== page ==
After the Louisiana Purchase, the expansion into the rest of the American continent was assured. Lewis and Clark were hired to survey the land. Fenster focuses on the trials and tribulations of the lesser-known but equally adventurous explorers who helped define the shape of the country and the third President’s vision for the continent.
Black Hole Blues and Other Songs from Outer Space
June 29 at 7 p.m.
Harvard Book Store, Cambridge MA
In 1916, Einstein was working on his theory of black holes, his ideas drawing on the behavior of electromagnetic waves. Ever since, astronomers have been obsessed with the phenomenon of black holes. Levin, a theoretical astrophysicist, makes the scientific obsession with the nature of black holes witty and accessible. How hip is her writing? One admirer claims it is as “If Hunter S Thompson had gotten a PhD in physics.”
June 29 at 7 p.m.
Porter Square Books, Cambridge MA
The distinguished human rights activist and bestselling author of The Republic of Fear, a harrowing account of life under Saddam Hussein, reads from his first novel. It concerns a Shiite militiaman who witnesses Saddam’s execution, which change his life in ways neither he nor the reader can imagine.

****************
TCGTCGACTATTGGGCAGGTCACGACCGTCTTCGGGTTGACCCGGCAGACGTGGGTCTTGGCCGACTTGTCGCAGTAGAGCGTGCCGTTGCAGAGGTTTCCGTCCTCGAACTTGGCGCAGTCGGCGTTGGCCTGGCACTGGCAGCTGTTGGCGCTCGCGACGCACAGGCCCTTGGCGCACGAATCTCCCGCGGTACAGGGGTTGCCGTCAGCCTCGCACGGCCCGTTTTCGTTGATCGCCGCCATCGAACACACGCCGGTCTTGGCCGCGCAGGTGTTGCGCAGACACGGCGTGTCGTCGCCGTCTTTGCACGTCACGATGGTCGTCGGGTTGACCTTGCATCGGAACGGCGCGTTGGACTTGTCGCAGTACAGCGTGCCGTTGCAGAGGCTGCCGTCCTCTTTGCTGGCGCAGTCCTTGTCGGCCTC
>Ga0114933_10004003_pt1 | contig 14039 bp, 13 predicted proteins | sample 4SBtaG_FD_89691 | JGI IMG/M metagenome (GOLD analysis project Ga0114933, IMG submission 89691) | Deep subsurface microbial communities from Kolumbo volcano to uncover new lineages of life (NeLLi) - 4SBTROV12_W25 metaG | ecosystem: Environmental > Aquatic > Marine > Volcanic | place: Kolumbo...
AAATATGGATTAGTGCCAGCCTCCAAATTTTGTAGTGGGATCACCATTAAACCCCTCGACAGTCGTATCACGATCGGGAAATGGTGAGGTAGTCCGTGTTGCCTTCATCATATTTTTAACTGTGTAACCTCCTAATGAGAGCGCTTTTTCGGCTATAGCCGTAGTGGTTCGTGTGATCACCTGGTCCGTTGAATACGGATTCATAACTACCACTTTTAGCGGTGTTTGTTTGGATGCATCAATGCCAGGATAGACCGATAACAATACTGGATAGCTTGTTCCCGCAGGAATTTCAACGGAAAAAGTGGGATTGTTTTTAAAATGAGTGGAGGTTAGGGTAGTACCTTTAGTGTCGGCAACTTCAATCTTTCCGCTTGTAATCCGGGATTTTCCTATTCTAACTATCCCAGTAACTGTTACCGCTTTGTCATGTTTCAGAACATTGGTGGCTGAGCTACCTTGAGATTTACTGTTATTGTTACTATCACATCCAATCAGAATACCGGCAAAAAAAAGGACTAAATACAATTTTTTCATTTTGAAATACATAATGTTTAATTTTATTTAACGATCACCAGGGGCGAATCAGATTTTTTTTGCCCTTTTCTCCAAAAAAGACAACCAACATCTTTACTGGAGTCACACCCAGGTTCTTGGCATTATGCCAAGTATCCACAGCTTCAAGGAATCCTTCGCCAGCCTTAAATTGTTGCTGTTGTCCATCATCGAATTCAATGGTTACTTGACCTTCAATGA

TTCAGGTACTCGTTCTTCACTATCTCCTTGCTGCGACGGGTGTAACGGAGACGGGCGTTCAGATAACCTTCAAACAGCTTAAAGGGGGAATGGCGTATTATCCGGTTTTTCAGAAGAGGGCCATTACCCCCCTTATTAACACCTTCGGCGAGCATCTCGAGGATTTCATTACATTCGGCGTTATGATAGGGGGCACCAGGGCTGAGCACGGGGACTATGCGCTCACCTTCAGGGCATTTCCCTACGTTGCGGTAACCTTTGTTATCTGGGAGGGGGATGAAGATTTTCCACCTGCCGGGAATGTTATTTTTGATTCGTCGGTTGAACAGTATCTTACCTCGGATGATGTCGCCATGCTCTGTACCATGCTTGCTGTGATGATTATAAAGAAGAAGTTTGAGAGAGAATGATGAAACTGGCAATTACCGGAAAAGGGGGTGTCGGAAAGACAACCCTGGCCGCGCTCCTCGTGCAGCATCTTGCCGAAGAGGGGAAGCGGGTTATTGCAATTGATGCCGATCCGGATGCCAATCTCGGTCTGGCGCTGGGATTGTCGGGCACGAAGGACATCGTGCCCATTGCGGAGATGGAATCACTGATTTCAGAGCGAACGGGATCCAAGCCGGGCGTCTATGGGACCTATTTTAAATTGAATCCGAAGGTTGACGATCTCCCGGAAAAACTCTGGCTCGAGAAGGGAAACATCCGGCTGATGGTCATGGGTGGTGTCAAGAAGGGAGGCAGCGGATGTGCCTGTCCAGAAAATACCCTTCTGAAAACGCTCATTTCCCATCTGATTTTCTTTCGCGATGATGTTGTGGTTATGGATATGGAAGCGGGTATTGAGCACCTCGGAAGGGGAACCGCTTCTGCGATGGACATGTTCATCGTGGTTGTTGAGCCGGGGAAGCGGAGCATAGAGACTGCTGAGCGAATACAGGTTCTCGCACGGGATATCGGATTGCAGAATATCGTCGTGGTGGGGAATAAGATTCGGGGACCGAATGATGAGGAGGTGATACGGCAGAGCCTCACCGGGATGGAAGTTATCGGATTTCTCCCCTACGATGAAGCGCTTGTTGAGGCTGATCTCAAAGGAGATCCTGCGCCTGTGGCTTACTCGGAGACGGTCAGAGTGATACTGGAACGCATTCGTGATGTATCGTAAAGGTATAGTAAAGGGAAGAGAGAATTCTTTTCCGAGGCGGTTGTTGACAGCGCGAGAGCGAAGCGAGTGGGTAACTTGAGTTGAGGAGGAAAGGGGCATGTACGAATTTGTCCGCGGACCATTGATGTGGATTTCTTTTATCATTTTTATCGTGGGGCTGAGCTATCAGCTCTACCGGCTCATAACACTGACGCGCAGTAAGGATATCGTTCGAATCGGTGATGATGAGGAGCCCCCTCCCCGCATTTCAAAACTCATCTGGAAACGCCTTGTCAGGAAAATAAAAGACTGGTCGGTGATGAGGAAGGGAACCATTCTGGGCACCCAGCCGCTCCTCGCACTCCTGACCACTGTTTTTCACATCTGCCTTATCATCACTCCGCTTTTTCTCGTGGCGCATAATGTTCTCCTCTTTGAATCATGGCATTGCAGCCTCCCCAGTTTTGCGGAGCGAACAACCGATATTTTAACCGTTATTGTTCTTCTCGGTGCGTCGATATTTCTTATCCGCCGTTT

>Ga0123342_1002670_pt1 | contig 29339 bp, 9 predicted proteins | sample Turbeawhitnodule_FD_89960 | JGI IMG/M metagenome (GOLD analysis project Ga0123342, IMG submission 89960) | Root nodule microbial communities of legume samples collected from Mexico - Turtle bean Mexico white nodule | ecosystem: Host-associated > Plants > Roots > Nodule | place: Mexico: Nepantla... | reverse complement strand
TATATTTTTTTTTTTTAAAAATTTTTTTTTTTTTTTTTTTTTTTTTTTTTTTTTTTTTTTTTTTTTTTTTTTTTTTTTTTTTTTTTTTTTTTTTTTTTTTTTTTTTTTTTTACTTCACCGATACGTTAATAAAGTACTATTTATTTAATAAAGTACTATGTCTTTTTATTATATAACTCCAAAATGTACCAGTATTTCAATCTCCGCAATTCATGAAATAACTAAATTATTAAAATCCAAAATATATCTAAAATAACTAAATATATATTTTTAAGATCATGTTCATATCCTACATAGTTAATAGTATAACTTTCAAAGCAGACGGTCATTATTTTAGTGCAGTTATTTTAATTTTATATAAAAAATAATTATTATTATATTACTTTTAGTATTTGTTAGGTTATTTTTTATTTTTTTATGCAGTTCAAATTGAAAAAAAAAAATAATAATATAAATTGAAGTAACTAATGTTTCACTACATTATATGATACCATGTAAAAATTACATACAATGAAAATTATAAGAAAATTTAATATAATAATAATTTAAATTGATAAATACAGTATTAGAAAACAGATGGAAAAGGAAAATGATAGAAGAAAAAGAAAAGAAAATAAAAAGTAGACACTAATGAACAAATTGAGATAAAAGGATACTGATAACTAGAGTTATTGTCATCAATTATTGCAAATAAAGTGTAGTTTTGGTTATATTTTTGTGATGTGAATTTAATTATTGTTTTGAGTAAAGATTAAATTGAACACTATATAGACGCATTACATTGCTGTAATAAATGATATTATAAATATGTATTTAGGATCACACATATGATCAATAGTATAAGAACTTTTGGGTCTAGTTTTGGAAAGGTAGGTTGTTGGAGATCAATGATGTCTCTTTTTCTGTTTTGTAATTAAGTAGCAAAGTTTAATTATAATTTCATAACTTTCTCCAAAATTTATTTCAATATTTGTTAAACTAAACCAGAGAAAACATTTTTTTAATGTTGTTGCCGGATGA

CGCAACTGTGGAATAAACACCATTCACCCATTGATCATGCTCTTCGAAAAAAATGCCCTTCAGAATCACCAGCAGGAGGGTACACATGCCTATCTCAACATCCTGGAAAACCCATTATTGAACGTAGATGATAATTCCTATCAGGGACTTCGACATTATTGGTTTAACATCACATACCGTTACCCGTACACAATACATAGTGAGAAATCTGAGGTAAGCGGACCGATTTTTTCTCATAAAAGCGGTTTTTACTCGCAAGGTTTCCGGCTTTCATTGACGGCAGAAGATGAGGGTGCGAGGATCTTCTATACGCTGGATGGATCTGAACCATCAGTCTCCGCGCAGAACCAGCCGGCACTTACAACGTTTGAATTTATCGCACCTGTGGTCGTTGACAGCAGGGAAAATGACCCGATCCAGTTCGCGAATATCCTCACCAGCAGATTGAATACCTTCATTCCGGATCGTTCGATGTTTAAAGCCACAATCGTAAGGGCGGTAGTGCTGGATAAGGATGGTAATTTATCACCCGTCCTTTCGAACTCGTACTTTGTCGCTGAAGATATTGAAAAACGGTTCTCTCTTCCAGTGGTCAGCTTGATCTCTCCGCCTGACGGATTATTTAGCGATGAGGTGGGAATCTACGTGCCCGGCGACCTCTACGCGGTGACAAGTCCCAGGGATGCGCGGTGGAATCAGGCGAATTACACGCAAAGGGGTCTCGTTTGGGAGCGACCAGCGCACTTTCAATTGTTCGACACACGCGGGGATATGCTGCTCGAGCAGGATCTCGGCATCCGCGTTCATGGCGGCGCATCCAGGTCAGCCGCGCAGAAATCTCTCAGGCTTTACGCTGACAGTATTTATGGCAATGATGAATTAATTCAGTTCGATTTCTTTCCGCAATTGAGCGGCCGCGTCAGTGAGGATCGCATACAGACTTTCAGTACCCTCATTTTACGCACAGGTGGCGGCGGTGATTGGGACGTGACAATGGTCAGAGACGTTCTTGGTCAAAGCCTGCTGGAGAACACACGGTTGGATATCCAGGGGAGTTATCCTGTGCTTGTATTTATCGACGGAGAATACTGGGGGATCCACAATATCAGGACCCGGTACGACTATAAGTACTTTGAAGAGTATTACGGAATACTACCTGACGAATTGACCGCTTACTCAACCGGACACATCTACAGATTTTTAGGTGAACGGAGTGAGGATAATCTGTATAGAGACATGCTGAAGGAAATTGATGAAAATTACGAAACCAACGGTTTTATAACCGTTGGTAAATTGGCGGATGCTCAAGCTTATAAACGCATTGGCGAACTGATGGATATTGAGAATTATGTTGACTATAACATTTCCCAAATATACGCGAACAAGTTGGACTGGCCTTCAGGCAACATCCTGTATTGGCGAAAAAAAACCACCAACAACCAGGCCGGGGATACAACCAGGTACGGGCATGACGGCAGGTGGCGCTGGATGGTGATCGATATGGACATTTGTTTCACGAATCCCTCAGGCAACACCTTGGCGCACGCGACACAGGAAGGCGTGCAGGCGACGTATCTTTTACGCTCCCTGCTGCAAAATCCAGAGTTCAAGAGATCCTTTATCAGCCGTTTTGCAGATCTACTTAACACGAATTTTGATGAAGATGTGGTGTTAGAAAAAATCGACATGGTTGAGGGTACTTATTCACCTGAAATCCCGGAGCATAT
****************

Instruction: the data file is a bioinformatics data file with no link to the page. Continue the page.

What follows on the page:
Michael J Graetz and Linda Greenhouse
The Burger Court and the Rise of the Judicial Right
June 30 at 7 p.m.
Harvard Book Store, Cambridge MA
Considering the glaring fact that we don’t have all nine Supreme Court justices at the present time, it might be a good time to examine the rise of the right wing in recent American history. The volume draws on the personal papers of the members of the Burger supreme court, particularly those that deal with such timely issues as criminal law, race, and corporate power.
The Female Gaze: Naomi Chase and Tahmima Anam
The Journals of Empress Galla Placidia and The Bones of Grace
July 6 at 7 p.m.
Porter Square Books, Cambridge MA
Two new historical novels told from a woman’s perspective. Chase explores the court of one of the female servants of Galla Placidia, the only woman to rule Rome and one of the few ever to rule a nation. Anam’s novel uses the perspective of three generations of women in one family to tell the turbulent history of Bangladesh’s independence and beyond.
– Matt Hanson